Invictus magazine features a staggering 12-page write-up on Gulf Craft's largest superyacht to date, the Majesty 155, in their latest Summer 2015 issue (no. 12) entitled "Ship of the Desert".
The Middle East is a conspicuous consumer in the superyacht industry, but few west of the Atlantic would recognize it as a superyacht builder. The UAE’s leading emirates, Dubai and Abu Dhabi, are renown throughout the world for decadent luxury, spectacular architecture, incredible facilities and an ‘anything is possible’ approach… so how does the latest flagship of Majesty Yachts in neighboring emirate Umm Al Quwain measure up to this yardstick?
Tradition, heritage and culture are words invariably linked to Middle East boat building. For a thousand years, the fishermen and pearl divers from the southwestern shores of the Arabian Gulf set out in beautiful dhows built on the banks of local creeks. With lateen sails blossoming on the horizon and craft reaching remarkable speeds, the modern dhow racing fleet is still a spectacle to behold.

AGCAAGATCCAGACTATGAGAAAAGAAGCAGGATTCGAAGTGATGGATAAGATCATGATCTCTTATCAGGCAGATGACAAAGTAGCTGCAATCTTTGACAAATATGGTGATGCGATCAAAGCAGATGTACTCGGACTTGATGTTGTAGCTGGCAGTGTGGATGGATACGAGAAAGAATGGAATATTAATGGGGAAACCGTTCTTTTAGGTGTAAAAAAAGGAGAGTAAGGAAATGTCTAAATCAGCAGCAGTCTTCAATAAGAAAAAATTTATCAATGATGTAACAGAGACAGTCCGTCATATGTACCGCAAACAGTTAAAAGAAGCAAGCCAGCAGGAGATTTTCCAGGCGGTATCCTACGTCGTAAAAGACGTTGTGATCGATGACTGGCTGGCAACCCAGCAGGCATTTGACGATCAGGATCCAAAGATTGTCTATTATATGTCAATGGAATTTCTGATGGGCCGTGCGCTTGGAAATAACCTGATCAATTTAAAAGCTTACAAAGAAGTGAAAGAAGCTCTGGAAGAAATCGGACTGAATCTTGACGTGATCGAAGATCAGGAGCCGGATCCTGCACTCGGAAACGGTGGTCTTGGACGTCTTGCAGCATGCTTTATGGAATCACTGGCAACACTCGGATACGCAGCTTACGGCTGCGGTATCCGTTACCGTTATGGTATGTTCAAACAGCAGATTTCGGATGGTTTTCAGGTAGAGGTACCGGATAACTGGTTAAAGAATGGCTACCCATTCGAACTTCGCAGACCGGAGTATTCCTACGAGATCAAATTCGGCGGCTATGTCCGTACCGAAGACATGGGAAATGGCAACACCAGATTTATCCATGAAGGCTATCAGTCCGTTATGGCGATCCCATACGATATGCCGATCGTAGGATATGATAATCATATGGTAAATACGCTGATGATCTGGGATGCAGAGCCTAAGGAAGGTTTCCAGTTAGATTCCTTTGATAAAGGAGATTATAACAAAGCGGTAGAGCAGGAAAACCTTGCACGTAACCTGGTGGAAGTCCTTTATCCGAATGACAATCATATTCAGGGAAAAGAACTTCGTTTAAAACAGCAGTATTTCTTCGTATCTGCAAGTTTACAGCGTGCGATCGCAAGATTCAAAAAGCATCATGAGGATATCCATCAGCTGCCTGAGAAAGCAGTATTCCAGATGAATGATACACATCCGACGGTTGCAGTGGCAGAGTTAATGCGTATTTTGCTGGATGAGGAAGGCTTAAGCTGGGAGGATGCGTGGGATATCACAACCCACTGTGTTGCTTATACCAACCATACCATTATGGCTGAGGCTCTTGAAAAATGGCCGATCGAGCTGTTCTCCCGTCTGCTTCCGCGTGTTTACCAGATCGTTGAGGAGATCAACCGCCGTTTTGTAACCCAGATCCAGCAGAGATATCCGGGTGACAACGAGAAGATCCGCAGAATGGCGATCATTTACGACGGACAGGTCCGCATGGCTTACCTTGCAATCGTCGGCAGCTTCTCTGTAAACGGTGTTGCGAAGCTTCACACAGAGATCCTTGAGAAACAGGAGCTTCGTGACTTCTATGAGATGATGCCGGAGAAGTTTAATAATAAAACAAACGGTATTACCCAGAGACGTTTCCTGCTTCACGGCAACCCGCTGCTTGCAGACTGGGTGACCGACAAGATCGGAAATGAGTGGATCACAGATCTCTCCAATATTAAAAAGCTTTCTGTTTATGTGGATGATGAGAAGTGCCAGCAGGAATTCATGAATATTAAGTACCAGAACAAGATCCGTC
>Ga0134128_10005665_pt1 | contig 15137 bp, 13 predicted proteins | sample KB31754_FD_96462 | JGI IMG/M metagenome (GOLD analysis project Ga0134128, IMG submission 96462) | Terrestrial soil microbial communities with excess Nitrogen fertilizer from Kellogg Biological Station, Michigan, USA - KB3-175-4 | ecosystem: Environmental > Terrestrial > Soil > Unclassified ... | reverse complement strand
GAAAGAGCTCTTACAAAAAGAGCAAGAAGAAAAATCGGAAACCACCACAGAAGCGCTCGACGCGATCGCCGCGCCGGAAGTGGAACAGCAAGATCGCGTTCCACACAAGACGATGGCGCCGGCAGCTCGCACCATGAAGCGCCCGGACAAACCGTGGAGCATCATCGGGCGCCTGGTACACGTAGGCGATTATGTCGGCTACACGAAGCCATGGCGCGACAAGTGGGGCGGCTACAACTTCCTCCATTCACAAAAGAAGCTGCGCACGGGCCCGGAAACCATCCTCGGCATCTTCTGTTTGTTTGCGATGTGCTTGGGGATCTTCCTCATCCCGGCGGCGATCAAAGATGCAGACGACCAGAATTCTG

As dramatic changes took place on land with the discovery of oil, the founding of the United Arab
Emirates and the blooming of contemporary coastal metropolises, so did the nature of the craft plying the azure waters of the coast. The construction of seafaring vessels continues today in the UAE, but on a much larger and noble scale.
The Majesty Yachts 155 is the biggest superyacht ever to have been entirely built in the Middle East. At 47m, she is a testament to the diverse mix of Arab cultures that built her; joining her Emirati custodians, creative individuals from Syria, Palestine, Iraq and Iran have all played their respective parts in giving hull number one, a subtle Arabic feel. The Majesty Yachts shipyard, situated an hour north of Dubai on Umm al-Quwain’s deep blue creek, is unique in its element.
Where many of the world’s shipyards are located in grey dystopian industrial landscapes, Majesty Yachts is surrounded by lush mangrove islands where nesting birds thrive and Arabian gazelle
roam free. The waters off its huge waterfront site are filled with barracuda, cobia and king fish… this isn’t a shipyard, it’s a paradise retreat!
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